Day 4

The Dishonest Manager

from the The Parables of Jesus reading plan


Luke 16:1-17

BY She Reads Truth

In this study of the Parables of Jesus, we are reading many of the stories Jesus used to teach hearers about how to live as His followers. Each day we’ll read parables in their immediate context, focusing on a different category of parables each week. Then we will work through a series of questions to understand the meaning of the text and take to heart the “secrets of the kingdom.”

Editor’s Note: In this Parables study, Jesus Himself is telling us stories—stories He wants us to reflect on and process. Rather than asking our writers to write their own stories about Jesus’ stories, we thought it would serve you and the text better to provide questions to help you dig into the meaning of each day’s parable. If you find a parable or passage particularly confusing, stop and pray. Ask the Lord to reveal Himself to you in His Word, and thank Him that we can know Him without knowing all the answers to our questions.

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Week 1: Parables about God’s Kingdom

Parables are stories with a point. They are designed to make us think about what is being said, why, where, to whom, and in what context. To get to the heart of Jesus’ parables, we need to pull them apart and take a careful look at the details He gives us. One detail that runs through this week’s selection of parables is that Jesus says they all describe the kingdom of God in some way. As you read through these passages, use the following questions to unpack the stories Jesus tells.

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Day 4 Reading: Luke 16:1-17

Questions:

1. Jesus tells many parables that involve the relationship between wealth and justice. How do they relate in the parable about the dishonest manager, and what parallels do you see in this parable that relate to your own life?

2. What is the problem in the particular parable, and what is the outcome of the story?

3. What is the central point of this parable?

4. What was the audience’s response to hearing this parable? What is yours?

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Post Comments (88)

88 thoughts on "The Dishonest Manager"

  1. Jessica K says:

    The challenge of wrestling for clarity from the Spirit… such a good feeling in this day of quick answers. Knowing there is something good packed in those words and seeking its revelation… so good for my growth. This is a tidbit of my takeaway: The rich man within the praise makes a point to call him unrighteous… his acts will get him earthly gain, but not eternal. “So when it fails, they may welcome you into eternal dwellings”….. we are eternal beings… we will eternally reap what we sow on this earth. The manager will eternally reap his unrighteous self-preserving actions. He can’t be trusted with more. The rich man praises the manager for maximizing his influence-even for personal gain-while he has the ability. This is what the world does so well- maximizing opportunity. I think the parable calls us to maximize our seasons if influence- producing fruit in and out of season for His glory and our eternal gain.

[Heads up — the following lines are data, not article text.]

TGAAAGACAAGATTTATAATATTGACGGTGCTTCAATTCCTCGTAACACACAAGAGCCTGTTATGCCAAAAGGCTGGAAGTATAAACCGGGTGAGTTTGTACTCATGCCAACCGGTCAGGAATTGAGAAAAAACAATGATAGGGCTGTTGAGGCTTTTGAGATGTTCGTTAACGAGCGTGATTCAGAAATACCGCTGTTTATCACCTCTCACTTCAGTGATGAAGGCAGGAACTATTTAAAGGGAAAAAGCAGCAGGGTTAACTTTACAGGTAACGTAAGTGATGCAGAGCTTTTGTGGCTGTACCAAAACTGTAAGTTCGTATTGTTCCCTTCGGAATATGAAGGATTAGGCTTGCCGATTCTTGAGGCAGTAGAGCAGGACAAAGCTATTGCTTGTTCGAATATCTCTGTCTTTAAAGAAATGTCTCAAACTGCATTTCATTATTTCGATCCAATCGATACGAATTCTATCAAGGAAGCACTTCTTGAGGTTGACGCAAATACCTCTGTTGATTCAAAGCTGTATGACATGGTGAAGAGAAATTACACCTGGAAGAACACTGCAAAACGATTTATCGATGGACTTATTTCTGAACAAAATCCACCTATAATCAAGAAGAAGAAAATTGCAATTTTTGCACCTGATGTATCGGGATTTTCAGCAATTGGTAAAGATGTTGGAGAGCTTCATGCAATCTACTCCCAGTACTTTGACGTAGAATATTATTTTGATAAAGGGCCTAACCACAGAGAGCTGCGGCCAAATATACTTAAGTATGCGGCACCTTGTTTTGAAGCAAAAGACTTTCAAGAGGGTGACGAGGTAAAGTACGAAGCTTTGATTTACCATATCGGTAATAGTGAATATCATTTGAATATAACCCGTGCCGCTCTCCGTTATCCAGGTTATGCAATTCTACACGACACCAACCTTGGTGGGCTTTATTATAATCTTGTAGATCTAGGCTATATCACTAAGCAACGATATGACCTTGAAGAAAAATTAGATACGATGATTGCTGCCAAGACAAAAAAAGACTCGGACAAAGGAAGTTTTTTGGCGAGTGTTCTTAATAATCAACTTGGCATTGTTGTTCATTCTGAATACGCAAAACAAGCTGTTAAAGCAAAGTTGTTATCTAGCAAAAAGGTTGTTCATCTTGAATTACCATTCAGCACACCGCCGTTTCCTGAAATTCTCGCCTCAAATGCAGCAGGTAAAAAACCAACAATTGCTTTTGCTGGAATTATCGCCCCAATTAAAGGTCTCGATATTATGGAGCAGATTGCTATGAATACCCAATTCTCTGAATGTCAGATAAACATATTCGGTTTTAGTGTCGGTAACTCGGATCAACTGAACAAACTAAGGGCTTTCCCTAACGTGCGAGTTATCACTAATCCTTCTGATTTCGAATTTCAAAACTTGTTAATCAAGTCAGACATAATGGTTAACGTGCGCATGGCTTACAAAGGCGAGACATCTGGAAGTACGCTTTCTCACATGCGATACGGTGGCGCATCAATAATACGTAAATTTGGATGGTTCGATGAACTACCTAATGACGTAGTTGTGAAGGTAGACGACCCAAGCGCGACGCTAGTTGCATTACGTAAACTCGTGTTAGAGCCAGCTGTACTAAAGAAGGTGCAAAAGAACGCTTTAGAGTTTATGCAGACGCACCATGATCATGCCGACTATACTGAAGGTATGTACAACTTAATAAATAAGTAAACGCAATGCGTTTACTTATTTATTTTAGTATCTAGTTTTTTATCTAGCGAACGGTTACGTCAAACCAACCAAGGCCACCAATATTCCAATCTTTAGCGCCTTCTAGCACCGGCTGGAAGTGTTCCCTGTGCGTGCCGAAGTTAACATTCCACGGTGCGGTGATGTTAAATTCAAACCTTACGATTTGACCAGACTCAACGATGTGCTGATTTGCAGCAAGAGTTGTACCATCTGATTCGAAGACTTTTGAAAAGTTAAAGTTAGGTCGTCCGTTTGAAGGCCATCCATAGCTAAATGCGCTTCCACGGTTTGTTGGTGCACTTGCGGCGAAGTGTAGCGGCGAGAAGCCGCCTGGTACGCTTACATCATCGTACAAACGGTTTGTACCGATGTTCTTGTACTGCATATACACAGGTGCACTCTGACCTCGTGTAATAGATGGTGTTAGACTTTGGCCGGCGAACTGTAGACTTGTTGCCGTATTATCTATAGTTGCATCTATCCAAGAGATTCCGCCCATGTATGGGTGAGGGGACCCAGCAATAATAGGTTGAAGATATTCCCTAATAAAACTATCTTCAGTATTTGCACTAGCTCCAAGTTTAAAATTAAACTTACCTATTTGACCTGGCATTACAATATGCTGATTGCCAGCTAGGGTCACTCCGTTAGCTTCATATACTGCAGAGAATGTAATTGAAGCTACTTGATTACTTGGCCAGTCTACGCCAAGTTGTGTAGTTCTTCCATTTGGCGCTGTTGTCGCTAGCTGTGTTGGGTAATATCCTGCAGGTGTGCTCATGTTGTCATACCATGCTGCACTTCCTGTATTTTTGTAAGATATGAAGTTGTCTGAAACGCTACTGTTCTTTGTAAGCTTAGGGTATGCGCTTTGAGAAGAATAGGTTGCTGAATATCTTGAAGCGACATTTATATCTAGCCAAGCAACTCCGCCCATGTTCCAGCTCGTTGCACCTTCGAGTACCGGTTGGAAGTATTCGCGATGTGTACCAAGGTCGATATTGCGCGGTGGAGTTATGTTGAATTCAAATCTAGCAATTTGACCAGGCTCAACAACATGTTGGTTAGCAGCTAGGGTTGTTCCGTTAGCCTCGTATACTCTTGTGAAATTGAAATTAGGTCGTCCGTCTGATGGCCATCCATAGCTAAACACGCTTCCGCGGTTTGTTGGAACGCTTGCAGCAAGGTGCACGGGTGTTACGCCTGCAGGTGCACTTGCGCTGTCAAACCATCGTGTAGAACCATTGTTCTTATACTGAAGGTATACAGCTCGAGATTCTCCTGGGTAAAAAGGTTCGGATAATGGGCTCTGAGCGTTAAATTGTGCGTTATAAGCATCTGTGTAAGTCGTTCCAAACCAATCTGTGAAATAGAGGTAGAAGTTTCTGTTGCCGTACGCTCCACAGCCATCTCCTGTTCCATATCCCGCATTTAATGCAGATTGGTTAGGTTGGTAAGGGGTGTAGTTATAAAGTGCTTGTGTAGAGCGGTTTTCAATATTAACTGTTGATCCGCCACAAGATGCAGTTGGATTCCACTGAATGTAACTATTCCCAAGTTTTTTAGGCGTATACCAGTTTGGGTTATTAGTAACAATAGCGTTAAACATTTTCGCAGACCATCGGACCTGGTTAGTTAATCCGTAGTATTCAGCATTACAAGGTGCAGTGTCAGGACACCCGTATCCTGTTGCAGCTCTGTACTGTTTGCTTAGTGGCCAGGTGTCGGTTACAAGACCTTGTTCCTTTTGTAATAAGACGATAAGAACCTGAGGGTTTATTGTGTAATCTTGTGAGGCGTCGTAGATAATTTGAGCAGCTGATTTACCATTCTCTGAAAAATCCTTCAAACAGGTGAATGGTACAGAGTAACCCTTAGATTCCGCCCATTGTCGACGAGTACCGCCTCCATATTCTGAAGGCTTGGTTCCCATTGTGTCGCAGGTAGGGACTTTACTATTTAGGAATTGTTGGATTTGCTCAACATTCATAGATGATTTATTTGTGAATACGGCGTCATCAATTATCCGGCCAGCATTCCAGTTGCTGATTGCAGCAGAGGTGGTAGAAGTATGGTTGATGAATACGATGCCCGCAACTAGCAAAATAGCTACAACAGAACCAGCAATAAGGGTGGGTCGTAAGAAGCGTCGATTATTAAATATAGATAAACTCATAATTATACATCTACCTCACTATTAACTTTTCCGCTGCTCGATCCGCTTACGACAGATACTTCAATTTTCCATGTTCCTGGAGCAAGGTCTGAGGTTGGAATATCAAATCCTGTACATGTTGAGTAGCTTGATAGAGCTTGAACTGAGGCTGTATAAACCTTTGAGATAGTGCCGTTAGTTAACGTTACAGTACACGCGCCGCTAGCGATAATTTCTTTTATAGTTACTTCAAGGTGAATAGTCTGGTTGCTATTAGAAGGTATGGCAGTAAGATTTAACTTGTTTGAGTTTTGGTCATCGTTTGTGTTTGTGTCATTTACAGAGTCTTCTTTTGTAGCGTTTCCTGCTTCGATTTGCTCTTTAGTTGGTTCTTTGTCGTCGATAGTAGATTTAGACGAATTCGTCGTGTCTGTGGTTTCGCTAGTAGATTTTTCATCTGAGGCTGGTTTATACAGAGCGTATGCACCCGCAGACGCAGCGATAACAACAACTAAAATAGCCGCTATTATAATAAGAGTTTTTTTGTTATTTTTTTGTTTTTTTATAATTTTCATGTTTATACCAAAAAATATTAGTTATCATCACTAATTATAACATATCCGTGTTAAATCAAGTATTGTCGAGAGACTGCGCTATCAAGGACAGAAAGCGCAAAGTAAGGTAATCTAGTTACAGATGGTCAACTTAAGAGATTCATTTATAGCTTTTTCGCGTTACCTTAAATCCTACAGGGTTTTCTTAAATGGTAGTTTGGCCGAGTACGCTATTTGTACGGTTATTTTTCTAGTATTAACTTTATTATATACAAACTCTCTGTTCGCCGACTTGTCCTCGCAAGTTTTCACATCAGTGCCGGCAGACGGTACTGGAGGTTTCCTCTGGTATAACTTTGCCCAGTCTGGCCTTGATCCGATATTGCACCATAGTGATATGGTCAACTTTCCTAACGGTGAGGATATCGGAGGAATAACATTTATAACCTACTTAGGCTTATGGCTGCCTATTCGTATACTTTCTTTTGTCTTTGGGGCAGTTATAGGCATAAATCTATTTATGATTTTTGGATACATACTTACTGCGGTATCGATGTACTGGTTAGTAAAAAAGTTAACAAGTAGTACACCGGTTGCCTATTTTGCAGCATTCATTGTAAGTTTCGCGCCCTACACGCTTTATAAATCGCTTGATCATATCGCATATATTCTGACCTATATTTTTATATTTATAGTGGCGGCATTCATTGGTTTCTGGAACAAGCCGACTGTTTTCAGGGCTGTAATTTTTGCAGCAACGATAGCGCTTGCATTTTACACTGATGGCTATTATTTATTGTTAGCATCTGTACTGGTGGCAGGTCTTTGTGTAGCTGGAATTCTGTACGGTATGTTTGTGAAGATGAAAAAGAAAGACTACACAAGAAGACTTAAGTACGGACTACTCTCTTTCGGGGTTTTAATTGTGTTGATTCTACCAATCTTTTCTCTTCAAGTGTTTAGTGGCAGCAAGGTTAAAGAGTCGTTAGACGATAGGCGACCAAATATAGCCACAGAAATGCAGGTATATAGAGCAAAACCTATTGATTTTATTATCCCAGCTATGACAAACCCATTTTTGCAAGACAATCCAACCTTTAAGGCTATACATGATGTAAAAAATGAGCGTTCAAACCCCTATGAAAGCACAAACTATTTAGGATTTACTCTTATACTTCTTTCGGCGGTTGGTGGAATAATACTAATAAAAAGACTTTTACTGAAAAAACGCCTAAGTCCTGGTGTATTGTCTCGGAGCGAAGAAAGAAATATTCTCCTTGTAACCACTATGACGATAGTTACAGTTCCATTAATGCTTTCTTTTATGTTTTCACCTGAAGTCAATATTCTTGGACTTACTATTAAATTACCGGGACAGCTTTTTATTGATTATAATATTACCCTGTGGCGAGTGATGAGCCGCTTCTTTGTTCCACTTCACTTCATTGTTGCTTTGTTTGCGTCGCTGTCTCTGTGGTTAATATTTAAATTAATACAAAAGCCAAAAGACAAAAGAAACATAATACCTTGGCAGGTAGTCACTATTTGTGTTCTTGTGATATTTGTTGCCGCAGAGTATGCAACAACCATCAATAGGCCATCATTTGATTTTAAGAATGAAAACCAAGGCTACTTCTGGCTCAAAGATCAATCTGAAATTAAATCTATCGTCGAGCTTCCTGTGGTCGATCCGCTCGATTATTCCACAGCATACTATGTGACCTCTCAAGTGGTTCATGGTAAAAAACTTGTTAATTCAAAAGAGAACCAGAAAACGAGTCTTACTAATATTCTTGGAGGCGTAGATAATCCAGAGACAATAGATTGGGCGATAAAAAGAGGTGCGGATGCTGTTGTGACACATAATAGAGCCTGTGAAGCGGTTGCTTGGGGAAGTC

2. MJ says:

    In the text, the manager had said he couldn’t dig, was too ashamed to beg, but he was taking money “so that people may receive him into their houses”. He was using his God given gifts (mentioned in previous readings) to survive, and i think the phrase “so that people may receive him into their houses” is important. It shows how as followers we need to be shrewd- to take only what we need from others and help lighten their debts.
    The manager forgave the different people of their debts, taking a little and forgiving the debtors of the rest . With the rich man, money wasn’t the central focus. Since the manager’s actions were to forgive those who owed the rich man, the rich man forgave the manager. This is shows how even though the manager could have taken all of the money the debtors owed the rich man, which would have put those debtors in deeper trouble. Even though he was acting under self preservation, he still had a heart. I could be totally off base, but i just wanted to mention part of the passage that was overlooked in the comments.

    1. Summer Robison says:

      This was so so helpful!

    2. Shelley Edwards says:

      Thank you for this.

  3. Willonda says:

    This study is making me think. Which I am loving but not totally in love with. Its also allowing us to teach each other, which I think is the point of the format. Different but I can make it work.
    Thank all of you for your commentary. This one was tough.

  4. Tamara B says:

    Hello,

    A bit behind, so no-one will probably read, but it is helpfull to write down the thoughts. I don’t know exactly what to understand of it, but at first it made me think of this:
    If we are honest with money (and other things) people will know we are worthy to trust in big things. So, that shines the light of Christ. So, being thrustworthy with money, wich is not a godly thing, makes us trustworthy in godly things too. Or, if we are not to be trusted with money, how can we tell people we are christians? I also thought, what if the manager being fired means us being called to heaven? If we are about to die, are we going to collect more things for ourselves, or are we going to gave grace to others, so that we may be praised by God. Might have nothing to do with the “right” interlretation, but it crossed my mind

    1. Heather (MNmomma) says:

      I’m behind a bit too…..I like your thoughts on this :)

      1. Nicole F says:

        This makes so much more sense to me now. Thank you for your thoughts! I was struggling with this reading.

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